see how easily the same logic applies?  It's a duel - your first goal is to stay alive.  Hurting the opponent comes second.
Footwork, subtle movements, 'reading' your opponent from exploratory blows, feinting, body position....  These apply for any open combat or duel. 

(In modern sport fencing, there's a restriction on footwork and body position due to having to remain inside a 'corridor' (don't know how else to describe it in English).  A few guys used to fight without this rule, for fun and demonstration purposes, and you see a fight that is very mobile, very physical - the fighters move like boxers, instead of being stuck in their straight lines.)

Now, rapier fighting is different to sword/shield fighting because you have no shield.  Also, in most post-1700 cases, you have little or no armour.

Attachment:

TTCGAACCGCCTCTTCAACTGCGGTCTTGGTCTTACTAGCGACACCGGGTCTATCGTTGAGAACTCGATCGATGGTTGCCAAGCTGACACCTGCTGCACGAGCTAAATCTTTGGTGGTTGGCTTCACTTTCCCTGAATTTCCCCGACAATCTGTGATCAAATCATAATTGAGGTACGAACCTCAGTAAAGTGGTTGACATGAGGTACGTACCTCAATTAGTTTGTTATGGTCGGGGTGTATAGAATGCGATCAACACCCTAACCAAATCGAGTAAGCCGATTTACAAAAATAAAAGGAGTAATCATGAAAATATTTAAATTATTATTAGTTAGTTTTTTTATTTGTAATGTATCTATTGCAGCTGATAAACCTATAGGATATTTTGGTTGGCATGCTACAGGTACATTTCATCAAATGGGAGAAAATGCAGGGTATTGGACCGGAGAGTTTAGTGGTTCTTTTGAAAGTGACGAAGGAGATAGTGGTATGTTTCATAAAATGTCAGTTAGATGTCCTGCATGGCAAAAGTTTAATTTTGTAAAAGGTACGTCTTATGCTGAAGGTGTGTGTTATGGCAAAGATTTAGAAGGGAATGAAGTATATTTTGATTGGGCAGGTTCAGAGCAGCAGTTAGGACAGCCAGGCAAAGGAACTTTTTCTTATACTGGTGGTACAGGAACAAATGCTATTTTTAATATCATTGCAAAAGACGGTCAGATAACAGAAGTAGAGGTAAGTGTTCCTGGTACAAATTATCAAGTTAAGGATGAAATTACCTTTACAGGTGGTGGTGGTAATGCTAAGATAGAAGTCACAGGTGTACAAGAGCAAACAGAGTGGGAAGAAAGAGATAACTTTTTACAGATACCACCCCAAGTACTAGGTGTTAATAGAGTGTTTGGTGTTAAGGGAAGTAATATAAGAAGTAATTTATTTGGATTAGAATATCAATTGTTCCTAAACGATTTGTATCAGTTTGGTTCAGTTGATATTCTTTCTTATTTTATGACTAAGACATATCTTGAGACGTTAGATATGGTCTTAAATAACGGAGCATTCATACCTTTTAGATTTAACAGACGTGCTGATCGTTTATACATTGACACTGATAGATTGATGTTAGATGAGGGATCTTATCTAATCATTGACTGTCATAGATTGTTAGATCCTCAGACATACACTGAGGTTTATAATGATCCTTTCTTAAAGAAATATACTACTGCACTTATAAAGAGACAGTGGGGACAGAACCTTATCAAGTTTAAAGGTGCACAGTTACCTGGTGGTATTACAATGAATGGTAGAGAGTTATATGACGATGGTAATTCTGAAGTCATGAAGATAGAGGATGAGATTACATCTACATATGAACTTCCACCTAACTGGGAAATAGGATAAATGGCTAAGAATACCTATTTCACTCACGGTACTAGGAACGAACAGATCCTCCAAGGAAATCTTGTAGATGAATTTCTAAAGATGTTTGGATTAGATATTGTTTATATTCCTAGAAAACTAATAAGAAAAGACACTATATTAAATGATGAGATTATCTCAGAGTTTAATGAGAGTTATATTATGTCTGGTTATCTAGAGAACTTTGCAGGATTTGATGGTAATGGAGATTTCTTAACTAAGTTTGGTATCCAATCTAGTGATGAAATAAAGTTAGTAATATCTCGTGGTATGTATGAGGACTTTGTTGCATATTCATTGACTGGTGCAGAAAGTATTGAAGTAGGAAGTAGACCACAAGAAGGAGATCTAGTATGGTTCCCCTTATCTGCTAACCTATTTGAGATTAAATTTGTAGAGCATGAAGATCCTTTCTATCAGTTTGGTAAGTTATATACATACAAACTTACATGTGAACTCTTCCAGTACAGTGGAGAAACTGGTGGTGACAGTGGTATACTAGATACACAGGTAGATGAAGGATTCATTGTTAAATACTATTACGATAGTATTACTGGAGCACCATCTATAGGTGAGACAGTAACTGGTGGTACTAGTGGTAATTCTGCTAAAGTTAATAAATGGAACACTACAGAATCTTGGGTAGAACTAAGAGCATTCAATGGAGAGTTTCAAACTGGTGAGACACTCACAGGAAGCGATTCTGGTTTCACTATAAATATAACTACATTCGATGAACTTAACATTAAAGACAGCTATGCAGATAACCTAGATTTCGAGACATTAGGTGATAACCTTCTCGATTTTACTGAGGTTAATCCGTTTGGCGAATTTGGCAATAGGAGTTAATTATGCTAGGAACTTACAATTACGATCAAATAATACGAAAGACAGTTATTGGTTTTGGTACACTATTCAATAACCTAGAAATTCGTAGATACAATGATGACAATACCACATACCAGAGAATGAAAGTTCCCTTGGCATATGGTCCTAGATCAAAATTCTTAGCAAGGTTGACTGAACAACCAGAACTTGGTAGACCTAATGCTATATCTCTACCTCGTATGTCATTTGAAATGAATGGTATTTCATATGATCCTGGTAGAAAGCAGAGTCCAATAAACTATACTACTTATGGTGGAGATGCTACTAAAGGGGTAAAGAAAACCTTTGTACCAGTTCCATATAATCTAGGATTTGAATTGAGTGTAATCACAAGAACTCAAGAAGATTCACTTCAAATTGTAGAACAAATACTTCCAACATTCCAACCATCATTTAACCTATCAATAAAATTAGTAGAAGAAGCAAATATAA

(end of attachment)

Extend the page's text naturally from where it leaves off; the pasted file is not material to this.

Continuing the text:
However, what's the difference between a rapier-armed dragoon in 1630 (with a steel back-and-breast) and a broadsword-wielding Swadian Footman wearing mail, but without a shield?

The rapier is more likely to score in the thrust, but less likely to score in the swing.  The main difference will be that instead of 1 thrust and 3 swing animations, the game would benifit from multiple thrust animations/options.

This however is the case in native: More thrust attacks would be better.


 
To chime in once again;